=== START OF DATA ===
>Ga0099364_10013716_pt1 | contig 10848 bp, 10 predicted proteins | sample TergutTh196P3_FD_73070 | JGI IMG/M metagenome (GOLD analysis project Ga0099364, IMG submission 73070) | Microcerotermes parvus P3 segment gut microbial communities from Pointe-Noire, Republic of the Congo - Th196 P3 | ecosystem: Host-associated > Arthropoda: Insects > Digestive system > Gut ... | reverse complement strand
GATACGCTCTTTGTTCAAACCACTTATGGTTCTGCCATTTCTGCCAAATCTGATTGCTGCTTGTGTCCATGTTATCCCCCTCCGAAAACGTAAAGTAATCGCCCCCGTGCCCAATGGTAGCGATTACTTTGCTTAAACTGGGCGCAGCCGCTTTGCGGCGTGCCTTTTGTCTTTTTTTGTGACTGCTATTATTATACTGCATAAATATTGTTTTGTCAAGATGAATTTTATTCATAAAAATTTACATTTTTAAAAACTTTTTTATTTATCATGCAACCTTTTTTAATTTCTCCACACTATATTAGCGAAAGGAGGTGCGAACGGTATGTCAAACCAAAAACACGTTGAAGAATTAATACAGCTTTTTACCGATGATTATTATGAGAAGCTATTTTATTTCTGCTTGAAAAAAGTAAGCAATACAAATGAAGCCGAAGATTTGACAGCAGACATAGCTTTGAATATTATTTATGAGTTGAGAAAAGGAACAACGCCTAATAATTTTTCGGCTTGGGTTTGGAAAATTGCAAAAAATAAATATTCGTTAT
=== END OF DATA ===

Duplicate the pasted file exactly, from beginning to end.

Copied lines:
>Ga0099364_10013716_pt1 | contig 10848 bp, 10 predicted proteins | sample TergutTh196P3_FD_73070 | JGI IMG/M metagenome (GOLD analysis project Ga0099364, IMG submission 73070) | Microcerotermes parvus P3 segment gut microbial communities from Pointe-Noire, Republic of the Congo - Th196 P3 | ecosystem: Host-associated > Arthropoda: Insects > Digestive system > Gut ... | reverse complement strand
GATACGCTCTTTGTTCAAACCACTTATGGTTCTGCCATTTCTGCCAAATCTGATTGCTGCTTGTGTCCATGTTATCCCCCTCCGAAAACGTAAAGTAATCGCCCCCGTGCCCAATGGTAGCGATTACTTTGCTTAAACTGGGCGCAGCCGCTTTGCGGCGTGCCTTTTGTCTTTTTTTGTGACTGCTATTATTATACTGCATAAATATTGTTTTGTCAAGATGAATTTTATTCATAAAAATTTACATTTTTAAAAACTTTTTTATTTATCATGCAACCTTTTTTAATTTCTCCACACTATATTAGCGAAAGGAGGTGCGAACGGTATGTCAAACCAAAAACACGTTGAAGAATTAATACAGCTTTTTACCGATGATTATTATGAGAAGCTATTTTATTTCTGCTTGAAAAAAGTAAGCAATACAAATGAAGCCGAAGATTTGACAGCAGACATAGCTTTGAATATTATTTATGAGTTGAGAAAAGGAACAACGCCTAATAATTTTTCGGCTTGGGTTTGGAAAATTGCAAAAAATAAATATTCGTTAT